In the dehydrogenative coupling reaction of methane by DBD reactor, the coexistent hydrogen is effective for both the increase of the methane conversion rate and the increase of the product selectivity to ethane. The former can be explained by the dilution effect retarding the recombination of methyl radical with H, and the latter by the hydrogenation of unsaturated products or active intermediates. It is required to balance these conflicting effects for sake of increasing the yield of ethane.
In practical way of doing, ethane and propane would be converted to ethene and propene, both the petrochemical feedstock, by the conventional method at the present time. Byproduced hydrogen could be recycled on the site to the reactor with the recovered methane.
There have been intensive investigations on dehydrogenative coupling of methane without catalyst at ambient conditions. The effect of coexistence of hydrogen on the methane conversion and the product selectivity of ethane was examined experimentally. The methane conversion was increased by the dilution of methane with hydrogen. The selectivity of ethane was improved up to 70%.
Conflict of Interests
The authors declare that there is no conflict of interests regarding the publication of this paper.
- K. Onoe, A. Fujie, T. Yamaguchi, and Y. Hatano, “Selective synthesis of acetylene from methane by microwave plasma reactions,” Fuel, vol. 76, no. 3, pp. 281–282, 1997.
- T. Yamaguchi, A. Kadota, and C. Saito, “Dehydrogenative coupling of methane by use of thermal diffusion column,” Chemisty Letters, vol. 17, pp. 681–682, 1988.
- T. Yamaguchi and C. Saito, “Selective synthesis of ethylene by dehydrogenative coupling of methane by use of thermal diffusion column,” Bulletin of the Chemical Society of Japan, vol. 61, pp. 2649–2650, 1988.
- T. Yamaguchi, C. Xianghao, and G. Zhiming, “Dehydrogenative coupling in thermal diffusion reactor with the function of hydrogen separation,” Journal of the Japan Petroleum Institute, vol. 35, pp. 292–295, 1992.
- K. Suzuki, R. Takahashi, K. Onoe, and T. Yamaguchi, “Dehydrogenative methane homologation to C2 hydrocarbon and aliphatic oil by a thermal diffusion column reactor with platinum-loaded pyrogen,” Energy and Fuels, vol. 13, no. 2, pp. 482–484, 1999.
- K. Suzuki, V. J. Wargadalam, K. Onoe, and T. Yamaguchi, “CO2 reforming of methane by thermal diffusion column reactor with Ni/carbon-coated alumina tube pyrogen,” Energy and Fuels, vol. 15, no. 3, pp. 571–574, 2001.
- Z. Gao, M. Kobayashi, H. Wang, K. Onoe, and T. Yamaguchi, “Methane conversion in thermal diffusion column reactor with carbon rod as pyrogen,” Fuel Processing Technology, vol. 88, no. 10, pp. 996–1001, 2007.
- S. Kawakami, T. Kanaguchi, H. Tagami, and T. Yamaguchi, “The effect of coexistent gases on the thermal reaction of toluene or methane in a Clusius-Dickel type diffusion column,” Bulletin of the Chemical Society of Japan, vol. 65, pp. 3434–3438, 1992.
- S. Kado, Y. Sekine, T. Nozaki, and K. Okazaki, “Diagnosis of atmospheric pressure low temperature plasma and application to high efficient methane conversion,” Catalysis Today, vol. 89, no. 1-2, pp. 47–55, 2004.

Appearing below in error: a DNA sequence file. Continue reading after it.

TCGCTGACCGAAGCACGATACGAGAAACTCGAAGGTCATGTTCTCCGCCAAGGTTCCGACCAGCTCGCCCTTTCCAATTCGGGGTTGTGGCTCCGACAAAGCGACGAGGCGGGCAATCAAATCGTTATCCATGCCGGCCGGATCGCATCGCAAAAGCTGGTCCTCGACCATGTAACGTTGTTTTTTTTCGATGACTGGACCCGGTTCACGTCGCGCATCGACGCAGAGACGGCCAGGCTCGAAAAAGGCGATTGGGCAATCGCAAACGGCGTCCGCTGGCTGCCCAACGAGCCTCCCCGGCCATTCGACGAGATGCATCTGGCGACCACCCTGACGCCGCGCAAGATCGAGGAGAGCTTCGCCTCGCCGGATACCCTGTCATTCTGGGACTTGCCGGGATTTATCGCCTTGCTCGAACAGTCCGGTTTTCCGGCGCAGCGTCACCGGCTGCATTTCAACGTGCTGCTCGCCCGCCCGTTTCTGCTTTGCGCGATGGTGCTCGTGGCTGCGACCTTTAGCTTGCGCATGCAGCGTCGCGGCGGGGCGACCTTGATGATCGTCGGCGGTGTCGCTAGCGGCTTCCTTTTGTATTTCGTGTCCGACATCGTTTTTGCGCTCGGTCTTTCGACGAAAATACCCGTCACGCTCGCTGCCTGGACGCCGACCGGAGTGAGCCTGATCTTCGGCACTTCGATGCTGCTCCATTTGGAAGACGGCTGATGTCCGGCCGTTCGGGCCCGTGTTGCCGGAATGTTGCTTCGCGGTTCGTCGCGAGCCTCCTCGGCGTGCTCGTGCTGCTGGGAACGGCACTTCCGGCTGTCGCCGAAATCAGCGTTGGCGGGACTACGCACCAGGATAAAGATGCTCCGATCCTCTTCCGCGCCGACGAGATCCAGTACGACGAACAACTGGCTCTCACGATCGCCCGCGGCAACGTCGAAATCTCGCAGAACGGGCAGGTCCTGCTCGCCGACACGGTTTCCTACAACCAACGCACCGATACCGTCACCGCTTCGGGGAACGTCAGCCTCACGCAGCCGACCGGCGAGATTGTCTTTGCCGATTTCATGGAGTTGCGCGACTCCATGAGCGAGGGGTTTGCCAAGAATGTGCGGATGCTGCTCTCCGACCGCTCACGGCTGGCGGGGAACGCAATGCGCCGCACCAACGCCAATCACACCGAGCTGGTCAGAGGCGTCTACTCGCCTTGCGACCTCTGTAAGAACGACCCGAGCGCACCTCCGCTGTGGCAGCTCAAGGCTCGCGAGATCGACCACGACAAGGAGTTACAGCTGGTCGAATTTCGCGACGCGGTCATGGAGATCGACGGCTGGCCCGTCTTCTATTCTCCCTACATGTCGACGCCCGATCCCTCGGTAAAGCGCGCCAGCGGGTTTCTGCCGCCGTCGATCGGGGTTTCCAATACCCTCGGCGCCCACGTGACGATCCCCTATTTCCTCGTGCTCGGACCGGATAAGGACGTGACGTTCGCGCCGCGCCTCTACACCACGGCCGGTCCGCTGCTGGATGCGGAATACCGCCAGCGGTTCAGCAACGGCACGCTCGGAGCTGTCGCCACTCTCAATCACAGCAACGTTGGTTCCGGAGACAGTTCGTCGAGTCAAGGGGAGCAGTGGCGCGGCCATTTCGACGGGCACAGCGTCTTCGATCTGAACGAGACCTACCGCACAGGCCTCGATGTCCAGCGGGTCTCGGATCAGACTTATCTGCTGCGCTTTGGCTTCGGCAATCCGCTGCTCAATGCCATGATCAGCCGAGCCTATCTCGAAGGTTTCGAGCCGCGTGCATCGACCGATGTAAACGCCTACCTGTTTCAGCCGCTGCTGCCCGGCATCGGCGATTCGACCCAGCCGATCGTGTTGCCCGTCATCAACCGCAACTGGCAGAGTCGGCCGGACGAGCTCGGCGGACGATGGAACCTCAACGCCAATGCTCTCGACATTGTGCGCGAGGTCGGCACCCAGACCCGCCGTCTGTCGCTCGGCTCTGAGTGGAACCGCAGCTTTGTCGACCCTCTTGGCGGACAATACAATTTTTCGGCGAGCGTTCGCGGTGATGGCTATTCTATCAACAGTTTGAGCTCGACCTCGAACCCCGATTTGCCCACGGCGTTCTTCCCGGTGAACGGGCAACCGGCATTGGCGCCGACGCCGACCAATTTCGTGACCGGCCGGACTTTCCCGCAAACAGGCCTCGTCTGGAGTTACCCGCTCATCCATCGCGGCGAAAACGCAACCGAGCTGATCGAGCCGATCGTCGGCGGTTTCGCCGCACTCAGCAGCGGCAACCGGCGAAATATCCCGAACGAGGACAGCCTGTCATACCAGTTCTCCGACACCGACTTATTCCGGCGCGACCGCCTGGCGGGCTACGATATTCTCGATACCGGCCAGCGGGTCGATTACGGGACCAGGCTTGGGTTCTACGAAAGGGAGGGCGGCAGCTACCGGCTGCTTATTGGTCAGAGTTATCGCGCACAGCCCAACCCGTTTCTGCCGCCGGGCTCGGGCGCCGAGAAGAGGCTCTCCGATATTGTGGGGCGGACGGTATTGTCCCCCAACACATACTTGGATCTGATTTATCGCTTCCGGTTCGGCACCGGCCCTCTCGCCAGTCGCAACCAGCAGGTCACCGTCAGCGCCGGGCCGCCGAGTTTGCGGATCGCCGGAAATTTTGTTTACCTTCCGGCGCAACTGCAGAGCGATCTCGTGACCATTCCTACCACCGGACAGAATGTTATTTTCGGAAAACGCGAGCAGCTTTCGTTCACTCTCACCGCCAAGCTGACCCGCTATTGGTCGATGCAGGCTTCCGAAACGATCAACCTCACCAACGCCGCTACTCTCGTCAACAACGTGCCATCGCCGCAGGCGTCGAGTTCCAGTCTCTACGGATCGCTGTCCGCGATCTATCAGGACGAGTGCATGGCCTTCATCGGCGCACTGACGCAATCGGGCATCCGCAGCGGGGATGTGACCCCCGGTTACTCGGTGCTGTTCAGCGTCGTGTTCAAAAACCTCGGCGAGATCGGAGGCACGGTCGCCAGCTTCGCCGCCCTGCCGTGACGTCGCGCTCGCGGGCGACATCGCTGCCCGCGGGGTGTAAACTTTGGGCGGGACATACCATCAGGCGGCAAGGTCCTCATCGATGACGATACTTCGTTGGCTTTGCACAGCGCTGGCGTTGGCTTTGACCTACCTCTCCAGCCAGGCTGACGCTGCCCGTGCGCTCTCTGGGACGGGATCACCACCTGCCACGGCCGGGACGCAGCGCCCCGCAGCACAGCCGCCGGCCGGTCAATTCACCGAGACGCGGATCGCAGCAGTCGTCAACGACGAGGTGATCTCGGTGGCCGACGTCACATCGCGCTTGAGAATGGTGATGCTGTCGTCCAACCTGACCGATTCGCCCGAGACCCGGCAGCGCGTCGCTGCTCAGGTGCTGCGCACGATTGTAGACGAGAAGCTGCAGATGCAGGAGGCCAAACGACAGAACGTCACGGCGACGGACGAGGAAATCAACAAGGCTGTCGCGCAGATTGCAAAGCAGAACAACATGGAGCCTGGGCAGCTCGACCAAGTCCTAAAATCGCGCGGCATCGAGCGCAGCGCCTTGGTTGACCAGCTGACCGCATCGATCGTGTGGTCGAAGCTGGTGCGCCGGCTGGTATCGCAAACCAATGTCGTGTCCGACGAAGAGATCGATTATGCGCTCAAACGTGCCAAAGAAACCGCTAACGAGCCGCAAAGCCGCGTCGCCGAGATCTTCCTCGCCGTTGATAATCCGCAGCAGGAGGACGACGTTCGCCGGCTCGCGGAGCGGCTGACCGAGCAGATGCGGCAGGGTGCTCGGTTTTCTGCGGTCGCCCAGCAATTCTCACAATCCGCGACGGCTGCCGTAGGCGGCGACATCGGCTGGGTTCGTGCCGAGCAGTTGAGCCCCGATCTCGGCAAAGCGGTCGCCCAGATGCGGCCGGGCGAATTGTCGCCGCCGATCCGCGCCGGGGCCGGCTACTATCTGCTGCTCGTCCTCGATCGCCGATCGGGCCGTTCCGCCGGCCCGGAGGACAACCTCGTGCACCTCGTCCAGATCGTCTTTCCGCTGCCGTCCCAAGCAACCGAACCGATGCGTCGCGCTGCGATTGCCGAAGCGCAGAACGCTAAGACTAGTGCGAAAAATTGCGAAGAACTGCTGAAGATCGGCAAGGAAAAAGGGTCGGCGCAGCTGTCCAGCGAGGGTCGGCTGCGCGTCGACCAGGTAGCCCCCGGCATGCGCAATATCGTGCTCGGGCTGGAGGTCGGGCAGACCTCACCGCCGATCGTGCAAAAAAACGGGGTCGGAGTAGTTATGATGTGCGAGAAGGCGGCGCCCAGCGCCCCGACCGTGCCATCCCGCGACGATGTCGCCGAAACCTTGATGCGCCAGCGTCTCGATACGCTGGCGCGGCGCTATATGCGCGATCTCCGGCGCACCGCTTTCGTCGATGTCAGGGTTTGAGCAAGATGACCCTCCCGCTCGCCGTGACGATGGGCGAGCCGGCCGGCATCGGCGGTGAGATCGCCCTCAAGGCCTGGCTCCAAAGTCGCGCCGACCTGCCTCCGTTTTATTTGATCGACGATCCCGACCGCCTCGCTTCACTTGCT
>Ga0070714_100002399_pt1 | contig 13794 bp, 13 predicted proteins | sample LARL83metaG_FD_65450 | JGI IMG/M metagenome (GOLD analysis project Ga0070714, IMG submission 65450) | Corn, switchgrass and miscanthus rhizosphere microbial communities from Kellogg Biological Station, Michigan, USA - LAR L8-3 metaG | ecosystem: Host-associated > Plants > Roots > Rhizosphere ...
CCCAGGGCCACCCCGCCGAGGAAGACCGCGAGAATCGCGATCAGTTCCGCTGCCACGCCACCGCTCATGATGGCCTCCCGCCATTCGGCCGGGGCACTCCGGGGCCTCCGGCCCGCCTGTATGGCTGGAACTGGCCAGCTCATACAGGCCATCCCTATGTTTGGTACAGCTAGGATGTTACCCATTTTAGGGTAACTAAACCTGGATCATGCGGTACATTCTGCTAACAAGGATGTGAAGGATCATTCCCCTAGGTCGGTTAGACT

- X.-S. Li, A.-M. Zhu, K.-J. Wang, Y. Xu, and Z.-M. Song, “Methane conversion to C2 hydrocarbons and hydrogen in atmospheric non-thermal plasmas generated by different electric discharge techniques,” Catalysis Today, vol. 98, no. 4, pp. 617–624, 2004.
- A. Indarto, N. Coowanitwong, J.-W. Choi, H. Lee, and H. K. Song, “Kinetic modeling of plasma methane conversion in a dielectric barrier discharge,” Fuel Processing Technology, vol. 89, no. 2, pp. 214–219, 2008.
- S.-S. Kim, H. Lee, J.-W. Choi, B.-K. Na, and H. K. Song, “Methane conversion to higher hydrocarbons in a dielectric-barrier discharge reactor with Pt/γ-Al2O3 catalyst,” Catalysis Communications, vol. 8, no. 9, pp. 1438–1442, 2007.
- Q. Wang, B.-H. Yan, Y. Jin, and Y. Cheng, “Dry reforming of methane in a dielectric barrier discharge reactor with Ni/Al2O3 Catalyst: interaction of catalyst and plasma,” Energy and Fuels, vol. 23, no. 8, pp. 4196–4201, 2009.
- A. Górska, K. Krawczyk, S. Jodzis, and K. Schmidt-Szałowski, “Non-oxidative methane coupling using Cu/ZnO/Al2O3 catalyst in DBD,” Fuel, vol. 90, no. 5, pp. 1946–1952, 2011.
- A. Indarto, J.-W. Choi, H. Lee, and H. K. Song, “Methane conversion using dielectric barrier discharge: comparison with thermal process and catalyst effects,” Journal of Natural Gas Chemistry, vol. 15, no. 2, pp. 87–92, 2006.
- K. Konno, M. Kobayashi, K. Onoe, and T. Yamaguchi, “Conversion of methane by dielectric-barrier discharge plasma method—comparison with microwave plasma method,” Journal of the Japan Petroleum Institute, vol. 53, no. 3, pp. 144–151, 2010.
- S. Kado, K. Urasaki, Y. Sekine, K. Fujimoto, T. Nozaki, and K. Okazaki, “Reaction mechanism of methane activation using non-equilibrium pulsed discharge at room temperature,” Fuel, vol. 82, no. 18, pp. 2291–2297, 2003.
- K. Konno, K. Onoe, and T. Yamaguchi, “The effect of changes in catalyst temperature produced by direct plasma heating on the preparation of carbon nanotube,” Tanso, no. 241, pp. 2–5, 2010.
- K. Konno, K. Onoe, Y. Takiguchi, and T. Yamaguchi, “Direct preparation of hydrogen and carbon nanotubes by microwave plasma decomposition of methane over Fe/Si activated by biased hydrogen plasma,” Green and Sustainable Chemistry, no. 3, pp. 19–25, 2013.
- A. Indarto, J.-W. Choi, H. Lee, and H. K. Song, “Effect of additive gases on methane conversion using gliding arc discharge,” Energy, vol. 31, no. 14, pp. 2650–2659, 2006.